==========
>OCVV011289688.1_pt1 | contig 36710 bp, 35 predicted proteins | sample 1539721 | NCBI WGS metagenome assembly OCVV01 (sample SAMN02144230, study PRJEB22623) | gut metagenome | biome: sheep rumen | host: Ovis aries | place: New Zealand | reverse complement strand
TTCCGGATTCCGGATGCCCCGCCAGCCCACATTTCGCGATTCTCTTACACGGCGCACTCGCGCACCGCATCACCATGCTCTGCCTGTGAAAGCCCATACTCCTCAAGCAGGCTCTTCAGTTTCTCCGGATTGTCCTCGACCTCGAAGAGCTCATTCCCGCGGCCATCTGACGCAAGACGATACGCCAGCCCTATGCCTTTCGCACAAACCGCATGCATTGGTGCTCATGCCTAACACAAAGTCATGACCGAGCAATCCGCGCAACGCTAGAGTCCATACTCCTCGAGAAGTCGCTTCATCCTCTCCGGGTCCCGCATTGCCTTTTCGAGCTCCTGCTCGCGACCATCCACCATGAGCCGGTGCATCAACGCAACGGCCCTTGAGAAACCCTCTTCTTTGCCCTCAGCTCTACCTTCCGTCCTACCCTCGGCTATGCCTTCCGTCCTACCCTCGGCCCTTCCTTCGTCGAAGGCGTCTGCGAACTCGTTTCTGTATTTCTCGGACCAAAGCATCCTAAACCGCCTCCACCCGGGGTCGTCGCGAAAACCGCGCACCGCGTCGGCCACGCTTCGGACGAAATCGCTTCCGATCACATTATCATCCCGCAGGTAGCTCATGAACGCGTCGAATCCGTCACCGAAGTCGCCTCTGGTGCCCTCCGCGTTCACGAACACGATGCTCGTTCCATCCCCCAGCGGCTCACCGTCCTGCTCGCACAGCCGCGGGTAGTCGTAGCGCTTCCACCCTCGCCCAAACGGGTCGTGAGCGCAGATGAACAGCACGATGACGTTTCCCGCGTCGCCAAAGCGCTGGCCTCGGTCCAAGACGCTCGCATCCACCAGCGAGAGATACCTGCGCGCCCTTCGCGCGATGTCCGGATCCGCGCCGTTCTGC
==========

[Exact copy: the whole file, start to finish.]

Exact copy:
>OCVV011289688.1_pt1 | contig 36710 bp, 35 predicted proteins | sample 1539721 | NCBI WGS metagenome assembly OCVV01 (sample SAMN02144230, study PRJEB22623) | gut metagenome | biome: sheep rumen | host: Ovis aries | place: New Zealand | reverse complement strand
TTCCGGATTCCGGATGCCCCGCCAGCCCACATTTCGCGATTCTCTTACACGGCGCACTCGCGCACCGCATCACCATGCTCTGCCTGTGAAAGCCCATACTCCTCAAGCAGGCTCTTCAGTTTCTCCGGATTGTCCTCGACCTCGAAGAGCTCATTCCCGCGGCCATCTGACGCAAGACGATACGCCAGCCCTATGCCTTTCGCACAAACCGCATGCATTGGTGCTCATGCCTAACACAAAGTCATGACCGAGCAATCCGCGCAACGCTAGAGTCCATACTCCTCGAGAAGTCGCTTCATCCTCTCCGGGTCCCGCATTGCCTTTTCGAGCTCCTGCTCGCGACCATCCACCATGAGCCGGTGCATCAACGCAACGGCCCTTGAGAAACCCTCTTCTTTGCCCTCAGCTCTACCTTCCGTCCTACCCTCGGCTATGCCTTCCGTCCTACCCTCGGCCCTTCCTTCGTCGAAGGCGTCTGCGAACTCGTTTCTGTATTTCTCGGACCAAAGCATCCTAAACCGCCTCCACCCGGGGTCGTCGCGAAAACCGCGCACCGCGTCGGCCACGCTTCGGACGAAATCGCTTCCGATCACATTATCATCCCGCAGGTAGCTCATGAACGCGTCGAATCCGTCACCGAAGTCGCCTCTGGTGCCCTCCGCGTTCACGAACACGATGCTCGTTCCATCCCCCAGCGGCTCACCGTCCTGCTCGCACAGCCGCGGGTAGTCGTAGCGCTTCCACCCTCGCCCAAACGGGTCGTGAGCGCAGATGAACAGCACGATGACGTTTCCCGCGTCGCCAAAGCGCTGGCCTCGGTCCAAGACGCTCGCATCCACCAGCGAGAGATACCTGCGCGCCCTTCGCGCGATGTCCGGATCCGCGCCGTTCTGC